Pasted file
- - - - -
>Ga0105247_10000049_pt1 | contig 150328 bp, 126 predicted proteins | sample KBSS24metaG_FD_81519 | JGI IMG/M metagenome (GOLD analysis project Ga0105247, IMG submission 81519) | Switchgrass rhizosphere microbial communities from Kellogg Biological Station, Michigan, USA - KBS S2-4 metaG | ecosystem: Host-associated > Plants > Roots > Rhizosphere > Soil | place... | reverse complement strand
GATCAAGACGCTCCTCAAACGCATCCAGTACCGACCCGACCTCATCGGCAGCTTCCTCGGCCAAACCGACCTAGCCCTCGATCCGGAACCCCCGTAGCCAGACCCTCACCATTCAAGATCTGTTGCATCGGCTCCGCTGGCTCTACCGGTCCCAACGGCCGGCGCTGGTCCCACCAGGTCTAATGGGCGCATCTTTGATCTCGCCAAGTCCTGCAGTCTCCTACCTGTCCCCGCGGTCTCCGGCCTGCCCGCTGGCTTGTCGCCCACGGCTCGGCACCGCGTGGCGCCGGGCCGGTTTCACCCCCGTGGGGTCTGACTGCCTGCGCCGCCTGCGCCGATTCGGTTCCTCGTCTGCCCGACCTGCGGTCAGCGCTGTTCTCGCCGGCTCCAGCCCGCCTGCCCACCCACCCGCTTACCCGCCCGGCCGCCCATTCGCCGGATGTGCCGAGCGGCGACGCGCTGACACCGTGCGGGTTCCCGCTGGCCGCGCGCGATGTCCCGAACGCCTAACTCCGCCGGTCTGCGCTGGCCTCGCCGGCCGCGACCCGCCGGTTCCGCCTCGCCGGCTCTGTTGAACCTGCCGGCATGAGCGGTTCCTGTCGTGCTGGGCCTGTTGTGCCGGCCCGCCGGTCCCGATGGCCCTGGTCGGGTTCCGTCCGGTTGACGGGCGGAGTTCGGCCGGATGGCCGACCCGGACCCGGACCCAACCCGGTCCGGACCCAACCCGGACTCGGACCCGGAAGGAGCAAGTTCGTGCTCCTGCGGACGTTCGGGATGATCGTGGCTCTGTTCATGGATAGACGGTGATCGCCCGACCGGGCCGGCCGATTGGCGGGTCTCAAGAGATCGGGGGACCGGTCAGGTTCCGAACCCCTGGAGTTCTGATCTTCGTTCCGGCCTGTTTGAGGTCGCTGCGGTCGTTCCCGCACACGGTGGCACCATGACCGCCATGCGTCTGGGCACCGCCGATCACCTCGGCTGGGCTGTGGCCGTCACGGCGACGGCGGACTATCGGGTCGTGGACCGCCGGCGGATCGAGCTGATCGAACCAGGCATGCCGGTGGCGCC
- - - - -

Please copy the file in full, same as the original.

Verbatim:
>Ga0105247_10000049_pt1 | contig 150328 bp, 126 predicted proteins | sample KBSS24metaG_FD_81519 | JGI IMG/M metagenome (GOLD analysis project Ga0105247, IMG submission 81519) | Switchgrass rhizosphere microbial communities from Kellogg Biological Station, Michigan, USA - KBS S2-4 metaG | ecosystem: Host-associated > Plants > Roots > Rhizosphere > Soil | place... | reverse complement strand
GATCAAGACGCTCCTCAAACGCATCCAGTACCGACCCGACCTCATCGGCAGCTTCCTCGGCCAAACCGACCTAGCCCTCGATCCGGAACCCCCGTAGCCAGACCCTCACCATTCAAGATCTGTTGCATCGGCTCCGCTGGCTCTACCGGTCCCAACGGCCGGCGCTGGTCCCACCAGGTCTAATGGGCGCATCTTTGATCTCGCCAAGTCCTGCAGTCTCCTACCTGTCCCCGCGGTCTCCGGCCTGCCCGCTGGCTTGTCGCCCACGGCTCGGCACCGCGTGGCGCCGGGCCGGTTTCACCCCCGTGGGGTCTGACTGCCTGCGCCGCCTGCGCCGATTCGGTTCCTCGTCTGCCCGACCTGCGGTCAGCGCTGTTCTCGCCGGCTCCAGCCCGCCTGCCCACCCACCCGCTTACCCGCCCGGCCGCCCATTCGCCGGATGTGCCGAGCGGCGACGCGCTGACACCGTGCGGGTTCCCGCTGGCCGCGCGCGATGTCCCGAACGCCTAACTCCGCCGGTCTGCGCTGGCCTCGCCGGCCGCGACCCGCCGGTTCCGCCTCGCCGGCTCTGTTGAACCTGCCGGCATGAGCGGTTCCTGTCGTGCTGGGCCTGTTGTGCCGGCCCGCCGGTCCCGATGGCCCTGGTCGGGTTCCGTCCGGTTGACGGGCGGAGTTCGGCCGGATGGCCGACCCGGACCCGGACCCAACCCGGTCCGGACCCAACCCGGACTCGGACCCGGAAGGAGCAAGTTCGTGCTCCTGCGGACGTTCGGGATGATCGTGGCTCTGTTCATGGATAGACGGTGATCGCCCGACCGGGCCGGCCGATTGGCGGGTCTCAAGAGATCGGGGGACCGGTCAGGTTCCGAACCCCTGGAGTTCTGATCTTCGTTCCGGCCTGTTTGAGGTCGCTGCGGTCGTTCCCGCACACGGTGGCACCATGACCGCCATGCGTCTGGGCACCGCCGATCACCTCGGCTGGGCTGTGGCCGTCACGGCGACGGCGGACTATCGGGTCGTGGACCGCCGGCGGATCGAGCTGATCGAACCAGGCATGCCGGTGGCGCC